Navigation Links
Curbing C. difficile's toxin production
Date:9/5/2007

BOSTON (Sept. 5, 2007) As if being admitted to the hospital werent bad enough, patients, once admitted, are at higher risk of becoming infected with a superbug bacterium, Clostridium difficile (C. difficile). The toxins produced by C. difficile kill human intestinal cells by causing them to burst open, allowing the bacteria to use them as fuel. This results in severe diarrhea and, in rare cases, death. Abraham Linc Sonenshein, PhD, and colleagues from the Department of Molecular Biology and Microbiology at the Tufts University School of Medicine (TUSM) and the Sackler School of Graduate Biomedical Sciences at Tufts, have discovered how a protein called CodY regulates the genes that control production of the dangerous toxins. Understanding the relationship between CodY and C. difficile is an important step toward the development of a drug that may prevent hospital patients from falling ill.

The C. difficile bacteria only produce toxins when they are in need of food, explains Sonenshein, professor of microbiology at TUSM and corresponding author on the paper to be published in Molecular Microbiology. We found that the CodY protein, in essence, monitors the hunger level of C. difficile, preventing toxin production when the bacteria have enough to eat. Sonenshein, along with first author Sean Dineen, PhD, and other Tufts colleagues developed a series of experiments to investigate the importance of CodY and how this protein communicates to bacteria that it is time to search for new sources of food.

The researchers first developed a mutant strain of C. difficile bacteria that does not make the protein CodY, and compared the amount of toxin produced by the mutant strain of bacteria to the amount of toxin produced by normal bacteria. The mutant strain produced much higher levels of toxin. The presence of CodY seems to tell the bacterial cells that they are well-fed and there is no reason to make toxin that kills intestinal cells for fuel. Lack of CodY activity, however, indicates to the bacteria that they are lacking key nutrients and that it is time to make the toxins they need to get food from the host cells.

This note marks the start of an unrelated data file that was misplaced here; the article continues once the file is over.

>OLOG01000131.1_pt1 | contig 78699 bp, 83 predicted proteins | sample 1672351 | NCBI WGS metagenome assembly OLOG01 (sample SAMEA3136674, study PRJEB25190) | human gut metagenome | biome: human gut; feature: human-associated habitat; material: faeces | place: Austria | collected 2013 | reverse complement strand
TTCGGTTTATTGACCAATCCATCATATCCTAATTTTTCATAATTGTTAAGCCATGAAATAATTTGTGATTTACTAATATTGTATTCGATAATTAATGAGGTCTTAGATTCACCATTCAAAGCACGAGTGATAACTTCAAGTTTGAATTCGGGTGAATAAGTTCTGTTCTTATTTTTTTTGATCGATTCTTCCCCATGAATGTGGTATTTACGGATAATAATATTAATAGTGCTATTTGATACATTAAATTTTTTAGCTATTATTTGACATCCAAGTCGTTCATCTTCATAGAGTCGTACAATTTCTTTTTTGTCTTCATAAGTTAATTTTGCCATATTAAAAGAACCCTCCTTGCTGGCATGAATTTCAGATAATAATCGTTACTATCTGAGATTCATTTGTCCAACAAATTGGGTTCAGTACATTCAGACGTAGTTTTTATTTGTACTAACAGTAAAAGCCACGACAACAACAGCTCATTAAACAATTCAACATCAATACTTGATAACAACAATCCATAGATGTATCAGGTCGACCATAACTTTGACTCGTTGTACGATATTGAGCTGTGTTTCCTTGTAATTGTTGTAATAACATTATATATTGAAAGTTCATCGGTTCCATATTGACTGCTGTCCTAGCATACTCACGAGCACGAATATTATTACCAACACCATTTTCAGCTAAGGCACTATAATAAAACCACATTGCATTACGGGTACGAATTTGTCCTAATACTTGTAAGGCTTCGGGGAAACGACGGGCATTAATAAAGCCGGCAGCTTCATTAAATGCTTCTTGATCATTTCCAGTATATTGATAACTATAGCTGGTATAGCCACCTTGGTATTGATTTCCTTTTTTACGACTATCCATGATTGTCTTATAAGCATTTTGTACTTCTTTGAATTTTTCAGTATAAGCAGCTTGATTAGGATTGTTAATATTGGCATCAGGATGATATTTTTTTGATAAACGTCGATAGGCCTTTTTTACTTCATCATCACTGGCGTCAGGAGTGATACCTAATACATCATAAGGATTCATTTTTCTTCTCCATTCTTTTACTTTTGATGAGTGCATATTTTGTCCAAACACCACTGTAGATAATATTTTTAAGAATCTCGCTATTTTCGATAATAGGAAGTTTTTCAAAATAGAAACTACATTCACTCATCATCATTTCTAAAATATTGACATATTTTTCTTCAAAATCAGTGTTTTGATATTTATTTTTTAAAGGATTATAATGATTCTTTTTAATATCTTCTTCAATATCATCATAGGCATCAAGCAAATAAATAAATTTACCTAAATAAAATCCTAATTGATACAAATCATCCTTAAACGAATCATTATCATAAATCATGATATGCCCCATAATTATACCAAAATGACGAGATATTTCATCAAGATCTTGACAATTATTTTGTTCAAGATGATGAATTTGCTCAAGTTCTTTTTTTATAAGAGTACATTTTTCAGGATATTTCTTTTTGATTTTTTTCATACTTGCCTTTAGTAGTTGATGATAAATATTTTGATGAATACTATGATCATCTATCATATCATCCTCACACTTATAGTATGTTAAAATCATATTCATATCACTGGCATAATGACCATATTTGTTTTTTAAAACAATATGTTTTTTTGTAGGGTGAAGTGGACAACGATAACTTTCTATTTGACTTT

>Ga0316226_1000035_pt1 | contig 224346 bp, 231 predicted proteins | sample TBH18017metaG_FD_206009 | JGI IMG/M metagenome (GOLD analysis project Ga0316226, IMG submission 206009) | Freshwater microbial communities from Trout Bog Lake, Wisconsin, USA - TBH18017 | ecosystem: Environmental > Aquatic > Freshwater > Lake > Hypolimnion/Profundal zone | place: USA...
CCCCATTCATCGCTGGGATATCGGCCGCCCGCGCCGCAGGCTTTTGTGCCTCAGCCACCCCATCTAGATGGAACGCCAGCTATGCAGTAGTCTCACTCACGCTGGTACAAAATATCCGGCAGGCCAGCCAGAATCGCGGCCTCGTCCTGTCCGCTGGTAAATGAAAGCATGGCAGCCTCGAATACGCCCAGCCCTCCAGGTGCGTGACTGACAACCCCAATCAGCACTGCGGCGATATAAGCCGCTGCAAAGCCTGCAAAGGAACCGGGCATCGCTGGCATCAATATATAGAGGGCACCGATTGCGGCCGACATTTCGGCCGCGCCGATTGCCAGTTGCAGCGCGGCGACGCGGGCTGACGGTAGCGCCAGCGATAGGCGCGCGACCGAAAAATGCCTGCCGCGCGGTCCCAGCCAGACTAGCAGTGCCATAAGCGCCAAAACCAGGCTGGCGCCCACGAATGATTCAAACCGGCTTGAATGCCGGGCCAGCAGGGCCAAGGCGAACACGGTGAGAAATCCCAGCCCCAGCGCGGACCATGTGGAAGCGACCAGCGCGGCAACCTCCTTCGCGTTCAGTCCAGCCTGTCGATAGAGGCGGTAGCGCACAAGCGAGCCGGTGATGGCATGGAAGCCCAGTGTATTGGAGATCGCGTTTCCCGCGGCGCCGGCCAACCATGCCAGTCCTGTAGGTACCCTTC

To determine how CodY tells the bacteria not to make toxins, Sonenshein and colleagues removed DNA from the bacteria, and observed the interaction of the DNA and the CodY protein in vitro. They found that CodY targeted the region of the bacterial chromosome that includes the toxin genes. When CodY senses that the cell has enough nutrients, it binds to this gene region, and prevents the bacterium from making toxin, says Sonenshein. Conversely, when food is scarce, the CodY protein does not bind to these genes, allowing C. difficile to make the toxins needed to attack intestinal cells.

Knowing what turns on, and more importantly, what turns off the toxin-producing genes in C. difficile opens the door for treatment and prevention options. It is possible that, based on our findings, a new drug could be developed that would trick CodY into thinking there is enough fuel for the bacteria, causing CodY to remain bound to the toxin gene region and thus suppressing toxin production.